Head of Justice Dept Antitrust Division to Speak At Publisher Conference–can end of ASCAP/BMI Consent Decrees be coming?

Really great news!  It was recently announced that the head of the Justice Department’s Antitrust Division will speak at the National Music Publishers Association annual meeting in June!

This year’s keynote will be presented by United States Department of Justice (DOJ) Assistant Attorney General for the Antitrust Division, Makan Delrahim.

As David said a few weeks ago before this announcement, Mr. Delrahim is reviewing hundreds of DOJ consent decrees that have accumulated over the decades to see if these government orders should be continued.  This review includes the ASCAP and BMI consent decrees that Mr. Delrahim specifically mentioned in an address at Vanderbilt Law School earlier this year.  He seems to have come to this idea all by himself.

What’s really great about this is that it could mean the end of consent decrees in a relatively short period of time.  Since it’s never happened before, we don’t know exactly how the end of the consent decrees would impact ASCAP and BMI, but presumably the impact would be positive and quick. Goodbye rate court!  The smart money would probably be on existing rate court cases continuing, but disallowing new cases.  (Mr. Delrahim has been clear that the enforcement side would remain in place, meaning we guess that actual antitrust law violations would be dealt with case by case, just no ongoing regulatory oversight by unelected rate courts.  Example would be Global Music Rights awesome antitrust case against the broadcasters after the broadcasters brought one against GMR.)

It could possibly open the door to both organizations getting into the mechanical licensing administration business in competition with whatever comes of the collective established by the Music Modernization Act (which permits voluntary licenses outside of the collective).  In fact, BMI has already said they intend to pursue licensing outside of performances because their consent decree allows them to do so unlike ASCAP’s:

BMI is also evaluating the option of licensing beyond the performing right. We have long believed our consent decree allows for the licensing of multiple rights, which is why four years ago we asked the DOJ to amend our decree to clarify that ability, among other much-needed updates.

Of course, the last thing that anyone would want is for the DOJ to end the consent decrees, just to be replaced by some other bunch of regulations or bureaucracy.  For once, broadcasters will just have to suck it up.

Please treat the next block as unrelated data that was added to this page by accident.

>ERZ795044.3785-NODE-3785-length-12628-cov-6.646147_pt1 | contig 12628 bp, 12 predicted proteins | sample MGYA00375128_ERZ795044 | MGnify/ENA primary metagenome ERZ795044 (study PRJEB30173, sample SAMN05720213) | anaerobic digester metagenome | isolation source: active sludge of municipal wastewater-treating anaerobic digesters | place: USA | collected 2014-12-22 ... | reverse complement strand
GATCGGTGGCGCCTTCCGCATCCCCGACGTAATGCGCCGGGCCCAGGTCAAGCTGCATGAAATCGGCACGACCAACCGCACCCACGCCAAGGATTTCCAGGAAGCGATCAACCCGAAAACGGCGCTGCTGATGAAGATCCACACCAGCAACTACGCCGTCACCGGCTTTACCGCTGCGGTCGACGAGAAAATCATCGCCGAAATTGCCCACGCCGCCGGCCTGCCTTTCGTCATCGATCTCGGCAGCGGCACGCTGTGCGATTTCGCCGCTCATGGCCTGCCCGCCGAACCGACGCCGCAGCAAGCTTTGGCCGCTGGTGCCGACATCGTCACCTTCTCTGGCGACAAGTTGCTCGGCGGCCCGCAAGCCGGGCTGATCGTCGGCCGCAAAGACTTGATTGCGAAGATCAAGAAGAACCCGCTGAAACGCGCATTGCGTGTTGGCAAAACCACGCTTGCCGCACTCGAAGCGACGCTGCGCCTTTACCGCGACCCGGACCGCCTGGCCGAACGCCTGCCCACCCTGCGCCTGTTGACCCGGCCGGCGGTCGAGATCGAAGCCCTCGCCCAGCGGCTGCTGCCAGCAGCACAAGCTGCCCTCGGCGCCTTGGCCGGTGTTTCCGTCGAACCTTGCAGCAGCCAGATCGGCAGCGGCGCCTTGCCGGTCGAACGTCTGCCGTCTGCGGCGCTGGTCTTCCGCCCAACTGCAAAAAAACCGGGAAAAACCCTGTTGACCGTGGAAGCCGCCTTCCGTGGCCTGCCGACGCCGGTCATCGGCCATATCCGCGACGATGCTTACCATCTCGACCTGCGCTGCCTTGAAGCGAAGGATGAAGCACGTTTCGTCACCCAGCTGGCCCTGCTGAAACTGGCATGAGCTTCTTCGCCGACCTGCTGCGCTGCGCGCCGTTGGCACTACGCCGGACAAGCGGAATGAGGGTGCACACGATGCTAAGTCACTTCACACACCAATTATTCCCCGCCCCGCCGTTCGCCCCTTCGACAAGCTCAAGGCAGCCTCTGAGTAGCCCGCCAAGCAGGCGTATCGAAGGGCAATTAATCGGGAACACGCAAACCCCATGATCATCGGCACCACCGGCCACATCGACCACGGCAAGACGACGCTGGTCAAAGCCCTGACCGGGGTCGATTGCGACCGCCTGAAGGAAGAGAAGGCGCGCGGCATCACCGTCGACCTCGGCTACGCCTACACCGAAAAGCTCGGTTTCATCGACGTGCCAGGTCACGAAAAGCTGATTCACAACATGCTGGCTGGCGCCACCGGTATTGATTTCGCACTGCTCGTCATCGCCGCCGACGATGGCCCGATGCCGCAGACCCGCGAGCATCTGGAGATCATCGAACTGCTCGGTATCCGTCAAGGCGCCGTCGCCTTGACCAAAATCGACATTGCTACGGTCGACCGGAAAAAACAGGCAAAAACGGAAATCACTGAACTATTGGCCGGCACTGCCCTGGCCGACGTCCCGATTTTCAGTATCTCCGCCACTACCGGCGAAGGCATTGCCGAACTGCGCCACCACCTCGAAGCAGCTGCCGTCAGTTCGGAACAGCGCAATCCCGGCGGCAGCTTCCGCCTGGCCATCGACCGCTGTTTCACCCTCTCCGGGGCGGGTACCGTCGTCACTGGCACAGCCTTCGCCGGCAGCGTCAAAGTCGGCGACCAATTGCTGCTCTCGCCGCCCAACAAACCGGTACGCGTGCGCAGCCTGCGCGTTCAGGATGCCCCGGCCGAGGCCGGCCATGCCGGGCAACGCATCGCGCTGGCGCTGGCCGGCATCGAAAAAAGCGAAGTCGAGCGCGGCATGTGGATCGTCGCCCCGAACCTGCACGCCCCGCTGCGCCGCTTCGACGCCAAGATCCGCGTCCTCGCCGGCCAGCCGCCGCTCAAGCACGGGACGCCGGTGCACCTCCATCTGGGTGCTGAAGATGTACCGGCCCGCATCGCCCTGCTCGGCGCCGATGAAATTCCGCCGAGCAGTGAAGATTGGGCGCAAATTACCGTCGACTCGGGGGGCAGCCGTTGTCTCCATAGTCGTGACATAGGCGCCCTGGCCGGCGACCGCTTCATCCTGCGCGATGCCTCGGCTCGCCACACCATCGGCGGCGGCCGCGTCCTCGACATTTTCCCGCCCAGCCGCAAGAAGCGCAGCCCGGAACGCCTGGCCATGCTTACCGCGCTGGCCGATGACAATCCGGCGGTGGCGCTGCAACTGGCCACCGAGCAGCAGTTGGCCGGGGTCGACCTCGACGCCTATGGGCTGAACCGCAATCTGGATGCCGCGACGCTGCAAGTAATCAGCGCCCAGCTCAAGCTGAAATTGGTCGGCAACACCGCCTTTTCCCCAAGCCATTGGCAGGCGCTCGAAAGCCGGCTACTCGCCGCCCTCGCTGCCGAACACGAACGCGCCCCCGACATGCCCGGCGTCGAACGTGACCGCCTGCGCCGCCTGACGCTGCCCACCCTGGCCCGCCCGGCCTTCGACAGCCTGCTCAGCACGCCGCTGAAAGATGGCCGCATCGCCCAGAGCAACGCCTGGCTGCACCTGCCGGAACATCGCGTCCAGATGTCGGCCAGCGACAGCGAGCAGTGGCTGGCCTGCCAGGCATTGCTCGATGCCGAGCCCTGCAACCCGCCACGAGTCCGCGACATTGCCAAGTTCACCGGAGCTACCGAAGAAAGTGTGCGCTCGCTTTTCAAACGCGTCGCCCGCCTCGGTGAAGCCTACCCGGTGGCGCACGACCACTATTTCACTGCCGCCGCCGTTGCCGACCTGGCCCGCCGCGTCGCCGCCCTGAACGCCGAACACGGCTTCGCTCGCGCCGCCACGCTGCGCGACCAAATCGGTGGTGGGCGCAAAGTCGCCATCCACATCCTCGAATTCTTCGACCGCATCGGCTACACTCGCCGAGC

So it’s a great idea that NMPA is inviting Mr. Delrahim to speak to the publishers who are most in the position to take advantage of a new dawn in songwriter freedom.  Many if not most of the NMPA members will be in the voluntary licensing category under MMA and outside the collective.  They would be in a fantastic position to support a one-stop shop for performance and mechanical licensing from ASCAP and BMI in line with what SESAC/HFA can offer, and presumably GMR could do as well.

The problem is the music-streaming companies | The Hill – Paul Williams

Songwriters have a number of allies in the ongoing fight to update our nation’s horribly outdated music licensing laws. But after reading the recent post by CALInnovate’s Mike Montgomery (“Songwriters are fighting the wrong fight,” 10/5/15), it’s clear that he is not one of them. On what grounds can Montgomery, who represents technology industry interests, claim that he speaks on behalf of songwriters?

As a songwriter elected to represent the interests of ASCAP’s more than 550,000 music creator members, I find Montgomery’s arguments absurd and grossly misleading.


What ASCAP Members Need to Know About the Songwriter Equity Act and What You Can Do | ASCAP

Songwriters, composers and music publishers earn royalty income through two separate rights: the right to publicly perform their music works, and the right to make reproductions of those works and distribute those reproductions.

However, two outdated portions of the Copyright Act, Section 114(i) and Section 115, prevent songwriters and composers from receiving royalty rates that reflect fair market value for the use of their intellectual property. This has created inequity in the marketplace that harms America’s songwriters, composers and music publishers in the digital age. Now is the time to fix it.